MY telegram 38 of 4th February.
Trade with Japan.
1. Proposals for trade agreement with S.C.A.P. (on lines foreshadowed in my telegram 25 of 27th January ) have now been approved as a basis for discussion in the first instance with Australian and New Zealand Governments.
2. Main features are as follows:-
(a) As we see it the primary objective in regard to trade between Japan and the sterling area in present circumstances should be to ensure that S.C.A.P. buys as much as possible of his raw materials from the sterling area, thus enabling sterling area to increase purchases from Japan without putting account out of balance.
As you have pointed out e.g. in your telegram 343 of 16th December last  under current monetary arrangements Japan remains effectively a hard currency area and both purchases from and sales to S.C.A.P. by the sterling area have to be kept on a strictly limited scale in order to avoid dollar deficit or possibly bad debts. Both S.C.A.P. and sterling area countries have much to gain by the removal of impediments to trade and by seeking a balance at the highest possible level. This would we hope be achieved by conclusion of a trade agreement on as wide a sterling area basis as possible (see further as to this in sub-paragraph (d) below).
(b) Agreement which we contemplate proposing to S.C.A.P. would be one in which S.C.A.P. would undertake to buy from sterling area a certain range of commodities in fairly good supply in return for textiles, raw silk, and other Japanese goods. My immediately following telegram contains a provisional and entirely tentative estimate which has been prepared here as a basis for discussion with other Commonwealth countries concerned showing the scale of trade which would be involved on the hypothesis that the agreement covers from the start the United Kingdom and colonies (less Hong Kong except in regard to coal) with Australia and New Zealand and South Africa in respect of wool sales and cotton textile purchases. We should be grateful for your views as to how far these figures are a correct approximation to the sales and purchases you would expect to make within the framework of such an agreement within its first year. In particular, we should be glad to know your estimated requirements of cotton textiles and your anticipated wool sales to S.C.A.P.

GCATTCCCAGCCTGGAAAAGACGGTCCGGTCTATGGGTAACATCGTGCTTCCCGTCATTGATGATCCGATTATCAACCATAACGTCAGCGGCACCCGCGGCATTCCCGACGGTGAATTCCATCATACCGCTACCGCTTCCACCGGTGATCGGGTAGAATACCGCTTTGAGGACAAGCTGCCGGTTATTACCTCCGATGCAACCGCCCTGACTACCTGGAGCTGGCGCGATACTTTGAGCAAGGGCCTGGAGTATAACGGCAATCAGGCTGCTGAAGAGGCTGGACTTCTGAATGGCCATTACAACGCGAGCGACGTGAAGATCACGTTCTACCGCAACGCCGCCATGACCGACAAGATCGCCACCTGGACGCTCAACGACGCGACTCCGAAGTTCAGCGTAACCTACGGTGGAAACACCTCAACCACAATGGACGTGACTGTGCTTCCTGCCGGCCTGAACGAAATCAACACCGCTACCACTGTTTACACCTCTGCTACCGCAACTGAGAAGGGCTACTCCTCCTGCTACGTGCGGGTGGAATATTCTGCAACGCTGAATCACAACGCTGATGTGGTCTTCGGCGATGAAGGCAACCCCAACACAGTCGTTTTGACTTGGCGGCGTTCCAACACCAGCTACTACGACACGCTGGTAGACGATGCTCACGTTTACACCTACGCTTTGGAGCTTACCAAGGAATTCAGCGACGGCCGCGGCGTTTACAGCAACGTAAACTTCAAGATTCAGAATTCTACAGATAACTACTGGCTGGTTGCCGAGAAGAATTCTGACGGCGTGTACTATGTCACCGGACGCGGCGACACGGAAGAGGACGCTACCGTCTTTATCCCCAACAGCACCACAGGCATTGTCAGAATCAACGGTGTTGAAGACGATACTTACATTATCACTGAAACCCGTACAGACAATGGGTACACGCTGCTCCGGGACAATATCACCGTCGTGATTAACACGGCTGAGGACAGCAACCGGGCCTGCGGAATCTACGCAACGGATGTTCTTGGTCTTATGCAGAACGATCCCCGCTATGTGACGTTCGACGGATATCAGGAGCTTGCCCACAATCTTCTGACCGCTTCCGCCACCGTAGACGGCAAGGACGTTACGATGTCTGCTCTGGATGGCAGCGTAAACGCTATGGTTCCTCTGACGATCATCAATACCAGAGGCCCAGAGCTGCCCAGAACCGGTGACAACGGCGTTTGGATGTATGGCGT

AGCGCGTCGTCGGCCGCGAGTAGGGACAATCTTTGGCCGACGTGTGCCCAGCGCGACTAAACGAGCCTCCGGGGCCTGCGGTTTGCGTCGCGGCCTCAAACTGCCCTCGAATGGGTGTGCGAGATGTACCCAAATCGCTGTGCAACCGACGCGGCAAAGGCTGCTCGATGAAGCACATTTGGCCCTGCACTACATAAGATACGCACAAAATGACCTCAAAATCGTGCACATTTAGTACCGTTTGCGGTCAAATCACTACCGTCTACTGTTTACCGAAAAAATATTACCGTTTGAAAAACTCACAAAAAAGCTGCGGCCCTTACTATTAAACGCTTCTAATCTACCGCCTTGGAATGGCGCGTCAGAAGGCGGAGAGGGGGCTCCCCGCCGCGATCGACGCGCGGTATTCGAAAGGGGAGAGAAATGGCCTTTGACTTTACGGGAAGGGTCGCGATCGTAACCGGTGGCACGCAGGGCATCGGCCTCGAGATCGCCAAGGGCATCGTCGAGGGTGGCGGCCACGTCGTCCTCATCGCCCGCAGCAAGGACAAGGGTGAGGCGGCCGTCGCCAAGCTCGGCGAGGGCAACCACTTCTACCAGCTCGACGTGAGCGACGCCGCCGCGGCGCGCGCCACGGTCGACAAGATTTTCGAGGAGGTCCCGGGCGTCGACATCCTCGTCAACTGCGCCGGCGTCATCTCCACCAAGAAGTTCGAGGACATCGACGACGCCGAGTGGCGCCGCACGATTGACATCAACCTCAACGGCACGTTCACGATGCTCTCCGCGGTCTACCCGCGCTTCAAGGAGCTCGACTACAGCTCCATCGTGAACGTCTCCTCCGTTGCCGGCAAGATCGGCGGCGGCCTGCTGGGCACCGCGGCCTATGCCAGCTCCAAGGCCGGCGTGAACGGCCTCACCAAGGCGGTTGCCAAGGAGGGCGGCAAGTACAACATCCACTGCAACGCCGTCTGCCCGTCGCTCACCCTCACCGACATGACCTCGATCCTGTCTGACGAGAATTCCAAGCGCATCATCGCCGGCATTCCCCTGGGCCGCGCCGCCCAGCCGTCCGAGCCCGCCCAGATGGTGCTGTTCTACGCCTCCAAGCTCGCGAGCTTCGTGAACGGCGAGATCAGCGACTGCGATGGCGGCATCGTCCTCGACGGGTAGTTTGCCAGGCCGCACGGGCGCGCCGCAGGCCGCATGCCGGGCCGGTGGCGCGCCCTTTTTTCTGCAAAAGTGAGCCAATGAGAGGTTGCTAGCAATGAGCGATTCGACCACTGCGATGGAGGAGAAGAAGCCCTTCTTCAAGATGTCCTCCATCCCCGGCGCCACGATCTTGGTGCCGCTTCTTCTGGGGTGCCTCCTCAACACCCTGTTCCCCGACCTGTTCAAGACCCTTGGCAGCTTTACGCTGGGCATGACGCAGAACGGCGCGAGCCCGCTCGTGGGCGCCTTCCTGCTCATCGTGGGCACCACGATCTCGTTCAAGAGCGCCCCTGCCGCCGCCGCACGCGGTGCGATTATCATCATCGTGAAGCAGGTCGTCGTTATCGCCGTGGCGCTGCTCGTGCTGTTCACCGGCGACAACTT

(c) Main provision of agreement would be (I) It would be effective in the first instance for a period of one year.
(II) Commodities and quantities involved on each side would be specified in agreement on the basis of keeping account reasonably level.
(III) Agreement would include trade carried on through both Government and private channels, the proportions being left flexible.
(IV) Agreement would set a minimum for trade between the participants and Japan and not necessarily an upper limit. It would be capable of extension by including other commodities if that proved currently possible and desirable. Moreover there would be outside the agreement a certain amount of private trade for which estimates cannot easily be made.
(V) Agreement should not come into force until:
(a) The overall payments arrangements had been concluded (see my telegram 56 (repeated as 50) of 20th February and (b) S.C.A.P. agreed to bring cotton textiles within agreement on sterling basis.
(d) As regards scope of agreement we feel strongly (see my telegram 25 paragraph 4) that the most effective and useful type of agreement would be one which was concluded on a wide sterling area basis affording maximum degree of elasticity by enabling comprehensive range of commodities to be included on sterling area side. As regards Australia we are very glad to note from your telegram of 4th February 26  that you agree with us on this point and that in your view the bilateral trade agreement  which you have just made with S.C.A.P. could readily be merged in a subsequent more comprehensive arrangement of the kind we envisage. (In this connection we are grateful for the full information you have sent us about your bilateral arrangement and should be glad of any further details including e.g. texts of memoranda exchanged with S.C.A.P.). Details of any ways in which Australia-S.C.A.P. agreement might be modified on incorporation e.g. by increased Australian wool sales to benefit of sterling area as a whole will no doubt be among matters arising for subsequent decision.